Last week, even though you were starting with Vol. 1, No. 1, you found yourself right in the middle of the story. And this week you take it from there.
For sport is endless. There's always tomorrow's game—always another chance at the big one that got away—and next week you're positive you can break 90. We have planned SPORTS ILLUSTRATED, however, so that you may begin each week at the start and read through to the finish line in a fairly dependable sequence.
We'll nearly always open with a story of top interest (the editors call it the "lead story") on an event which has dominated the sports scene during the previous week. Last week, for example, Bannister and Landy, the great milers, provided us with the perfect lead, and an auspicious one for our very first issue. Our lead stories will have a wide variety of subject and locale—a Channel swim, a record-breaking Kentucky Derby, a Rose Bowl classic—and they will always be the last story to go on the press each Monday night.
Immediately following will be Soundtrack, in which the editors will then sweep the whole field of sports, according to their inclinations; and here they will call 'em as they see 'em.
August 22, 1954
Spectacle comes next, each week a noteworthy series of photographs, sometimes in full color and sometimes in faster-closing black and white. This week, beginning on page 15, you'll see the Wimbledon you've always read about as it really looks, with all the tradition of this greatest of tennis tournaments—roses and ivy, heraldry and red-and-green cushions—and this year a star in the great tradition of U.S. Wimbledon stars, Maureen Connolly.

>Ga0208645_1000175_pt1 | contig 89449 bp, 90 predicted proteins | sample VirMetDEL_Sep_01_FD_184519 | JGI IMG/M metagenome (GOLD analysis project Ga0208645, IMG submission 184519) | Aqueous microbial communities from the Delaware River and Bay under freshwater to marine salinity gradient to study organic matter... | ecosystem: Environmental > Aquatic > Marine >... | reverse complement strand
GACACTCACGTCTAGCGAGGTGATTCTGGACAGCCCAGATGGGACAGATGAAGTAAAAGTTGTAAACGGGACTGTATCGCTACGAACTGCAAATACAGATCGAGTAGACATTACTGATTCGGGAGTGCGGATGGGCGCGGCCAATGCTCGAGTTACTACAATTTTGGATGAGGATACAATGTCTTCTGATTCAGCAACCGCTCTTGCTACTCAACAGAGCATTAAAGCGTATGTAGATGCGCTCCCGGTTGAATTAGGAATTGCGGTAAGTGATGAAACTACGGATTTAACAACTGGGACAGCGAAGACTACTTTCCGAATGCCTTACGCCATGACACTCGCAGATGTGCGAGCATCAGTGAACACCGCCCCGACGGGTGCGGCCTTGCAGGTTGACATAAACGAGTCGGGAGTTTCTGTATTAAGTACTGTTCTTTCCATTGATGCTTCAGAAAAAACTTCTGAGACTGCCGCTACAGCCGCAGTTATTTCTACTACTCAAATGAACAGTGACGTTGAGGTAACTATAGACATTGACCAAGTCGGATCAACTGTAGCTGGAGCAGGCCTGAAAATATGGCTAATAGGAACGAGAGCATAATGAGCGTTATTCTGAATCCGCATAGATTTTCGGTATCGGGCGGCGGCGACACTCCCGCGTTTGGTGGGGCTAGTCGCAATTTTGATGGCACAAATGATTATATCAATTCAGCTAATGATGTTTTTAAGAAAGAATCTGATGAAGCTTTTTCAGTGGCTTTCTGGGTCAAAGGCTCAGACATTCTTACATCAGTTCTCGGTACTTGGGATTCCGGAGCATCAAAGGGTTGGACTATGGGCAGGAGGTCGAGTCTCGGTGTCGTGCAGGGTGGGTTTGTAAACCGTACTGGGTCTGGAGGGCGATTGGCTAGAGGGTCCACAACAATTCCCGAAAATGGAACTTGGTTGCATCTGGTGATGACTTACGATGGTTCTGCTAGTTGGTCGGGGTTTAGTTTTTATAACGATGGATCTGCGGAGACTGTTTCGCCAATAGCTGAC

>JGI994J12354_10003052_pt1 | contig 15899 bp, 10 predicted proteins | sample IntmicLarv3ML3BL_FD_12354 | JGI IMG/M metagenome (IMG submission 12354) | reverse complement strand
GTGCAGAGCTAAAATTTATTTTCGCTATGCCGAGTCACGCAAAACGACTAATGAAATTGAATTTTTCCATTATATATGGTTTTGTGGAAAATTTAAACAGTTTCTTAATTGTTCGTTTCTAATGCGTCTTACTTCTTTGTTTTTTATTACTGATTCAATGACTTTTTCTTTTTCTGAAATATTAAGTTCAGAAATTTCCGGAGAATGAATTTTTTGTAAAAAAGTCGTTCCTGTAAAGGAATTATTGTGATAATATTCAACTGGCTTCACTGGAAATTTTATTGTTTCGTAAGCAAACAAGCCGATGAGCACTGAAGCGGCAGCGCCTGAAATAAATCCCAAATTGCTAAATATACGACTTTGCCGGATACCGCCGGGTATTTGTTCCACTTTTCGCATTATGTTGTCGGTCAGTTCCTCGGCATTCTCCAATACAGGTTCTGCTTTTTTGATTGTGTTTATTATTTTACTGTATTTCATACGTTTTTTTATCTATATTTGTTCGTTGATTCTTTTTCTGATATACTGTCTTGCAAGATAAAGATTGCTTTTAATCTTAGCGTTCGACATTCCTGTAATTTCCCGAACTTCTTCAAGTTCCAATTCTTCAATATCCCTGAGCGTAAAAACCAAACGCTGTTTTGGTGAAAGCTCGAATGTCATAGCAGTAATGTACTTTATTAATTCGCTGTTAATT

The Wonderful World of Sport (page 19) will be pictures also, but news pictures, and with a broader theme: a kaleidoscope of the usual and unusual which make sport international and universal—and wonderful.
Features then take over the middle section of SPORTS ILLUSTRATED, their topics as unpredictable as the outcome of tonight's game. Their tone will sometimes be informative, as in Herbert Warren Wind's Preview of the National Amateur golf tourney (page 36), or amusing, as in what befalls (page 33) a Wall Street broker when he realizes the American dream and finally gets to own a real live ball club.
Although it's not tagged as such, Outdoors will always occupy a prominent spot in the feature section. This week you'll find in it a discussion of the best ways to lug your gear along with you in the woods; some gorgeous color pictures of teen-agers climbing Mt. Rainier; and fishing expert Hart Stilwell's account of his battles with the six-foot alligator gar in muddy Southern rivers.
From page 53 on, columnists and special departments will populate the back of the magazine. There's Bill Talbert on Tennis, Red Smith on Baseball, Herman Hickman on Football, among the columnists; there's Scoreboard, assembling last week's winners for you in one tidy place, from their hideouts on ticker tapes and sports pages; The Sporting Look, which tells some of the wonderful things sports do for clothes and clothes do for sports; You Should Know, by the Know-it-all, who this week introduces you (page 53) to some of the finer points of a fascinating sport: bird watching.
This being only Vol. 1, No. 2, it's still too early for our letters-to-the-editor section, which, incidentally, will be called The 19th Hole. The 19th Hole will begin next week, and then or at some future date I certainly hope to see you there.